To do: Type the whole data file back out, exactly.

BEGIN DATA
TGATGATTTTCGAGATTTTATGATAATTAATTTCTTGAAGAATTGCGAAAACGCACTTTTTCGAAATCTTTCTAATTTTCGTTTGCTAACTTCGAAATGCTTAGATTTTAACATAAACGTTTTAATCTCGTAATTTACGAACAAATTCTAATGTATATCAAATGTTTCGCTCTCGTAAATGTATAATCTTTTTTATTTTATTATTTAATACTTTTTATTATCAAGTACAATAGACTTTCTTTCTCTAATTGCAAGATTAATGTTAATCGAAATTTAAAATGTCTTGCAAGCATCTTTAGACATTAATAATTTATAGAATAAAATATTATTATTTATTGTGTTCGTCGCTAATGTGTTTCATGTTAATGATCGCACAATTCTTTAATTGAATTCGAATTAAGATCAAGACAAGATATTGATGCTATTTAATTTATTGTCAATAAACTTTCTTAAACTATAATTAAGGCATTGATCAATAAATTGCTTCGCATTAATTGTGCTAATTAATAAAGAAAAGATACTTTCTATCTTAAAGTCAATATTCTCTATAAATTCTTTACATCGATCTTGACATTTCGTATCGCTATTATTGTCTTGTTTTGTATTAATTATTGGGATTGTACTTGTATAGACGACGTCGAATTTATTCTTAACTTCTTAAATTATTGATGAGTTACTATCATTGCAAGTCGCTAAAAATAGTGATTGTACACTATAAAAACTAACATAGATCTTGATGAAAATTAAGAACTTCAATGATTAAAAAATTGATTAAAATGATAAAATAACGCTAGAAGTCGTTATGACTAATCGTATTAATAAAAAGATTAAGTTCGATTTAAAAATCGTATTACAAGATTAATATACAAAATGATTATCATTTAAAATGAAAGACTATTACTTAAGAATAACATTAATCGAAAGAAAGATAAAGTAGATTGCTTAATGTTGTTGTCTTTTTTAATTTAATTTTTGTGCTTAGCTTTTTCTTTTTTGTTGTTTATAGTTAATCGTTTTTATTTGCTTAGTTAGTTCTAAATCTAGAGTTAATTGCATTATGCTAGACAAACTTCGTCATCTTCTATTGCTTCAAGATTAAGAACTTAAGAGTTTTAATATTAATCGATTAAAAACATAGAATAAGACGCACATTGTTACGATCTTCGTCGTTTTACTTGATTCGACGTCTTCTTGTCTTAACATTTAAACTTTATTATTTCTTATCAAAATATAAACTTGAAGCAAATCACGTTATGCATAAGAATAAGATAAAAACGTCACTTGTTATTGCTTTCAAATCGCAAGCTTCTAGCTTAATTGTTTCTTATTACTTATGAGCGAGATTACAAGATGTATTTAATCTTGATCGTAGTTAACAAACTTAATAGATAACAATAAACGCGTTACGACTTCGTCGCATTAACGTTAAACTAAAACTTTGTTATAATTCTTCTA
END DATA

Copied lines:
TGATGATTTTCGAGATTTTATGATAATTAATTTCTTGAAGAATTGCGAAAACGCACTTTTTCGAAATCTTTCTAATTTTCGTTTGCTAACTTCGAAATGCTTAGATTTTAACATAAACGTTTTAATCTCGTAATTTACGAACAAATTCTAATGTATATCAAATGTTTCGCTCTCGTAAATGTATAATCTTTTTTATTTTATTATTTAATACTTTTTATTATCAAGTACAATAGACTTTCTTTCTCTAATTGCAAGATTAATGTTAATCGAAATTTAAAATGTCTTGCAAGCATCTTTAGACATTAATAATTTATAGAATAAAATATTATTATTTATTGTGTTCGTCGCTAATGTGTTTCATGTTAATGATCGCACAATTCTTTAATTGAATTCGAATTAAGATCAAGACAAGATATTGATGCTATTTAATTTATTGTCAATAAACTTTCTTAAACTATAATTAAGGCATTGATCAATAAATTGCTTCGCATTAATTGTGCTAATTAATAAAGAAAAGATACTTTCTATCTTAAAGTCAATATTCTCTATAAATTCTTTACATCGATCTTGACATTTCGTATCGCTATTATTGTCTTGTTTTGTATTAATTATTGGGATTGTACTTGTATAGACGACGTCGAATTTATTCTTAACTTCTTAAATTATTGATGAGTTACTATCATTGCAAGTCGCTAAAAATAGTGATTGTACACTATAAAAACTAACATAGATCTTGATGAAAATTAAGAACTTCAATGATTAAAAAATTGATTAAAATGATAAAATAACGCTAGAAGTCGTTATGACTAATCGTATTAATAAAAAGATTAAGTTCGATTTAAAAATCGTATTACAAGATTAATATACAAAATGATTATCATTTAAAATGAAAGACTATTACTTAAGAATAACATTAATCGAAAGAAAGATAAAGTAGATTGCTTAATGTTGTTGTCTTTTTTAATTTAATTTTTGTGCTTAGCTTTTTCTTTTTTGTTGTTTATAGTTAATCGTTTTTATTTGCTTAGTTAGTTCTAAATCTAGAGTTAATTGCATTATGCTAGACAAACTTCGTCATCTTCTATTGCTTCAAGATTAAGAACTTAAGAGTTTTAATATTAATCGATTAAAAACATAGAATAAGACGCACATTGTTACGATCTTCGTCGTTTTACTTGATTCGACGTCTTCTTGTCTTAACATTTAAACTTTATTATTTCTTATCAAAATATAAACTTGAAGCAAATCACGTTATGCATAAGAATAAGATAAAAACGTCACTTGTTATTGCTTTCAAATCGCAAGCTTCTAGCTTAATTGTTTCTTATTACTTATGAGCGAGATTACAAGATGTATTTAATCTTGATCGTAGTTAACAAACTTAATAGATAACAATAAACGCGTTACGACTTCGTCGCATTAACGTTAAACTAAAACTTTGTTATAATTCTTCTA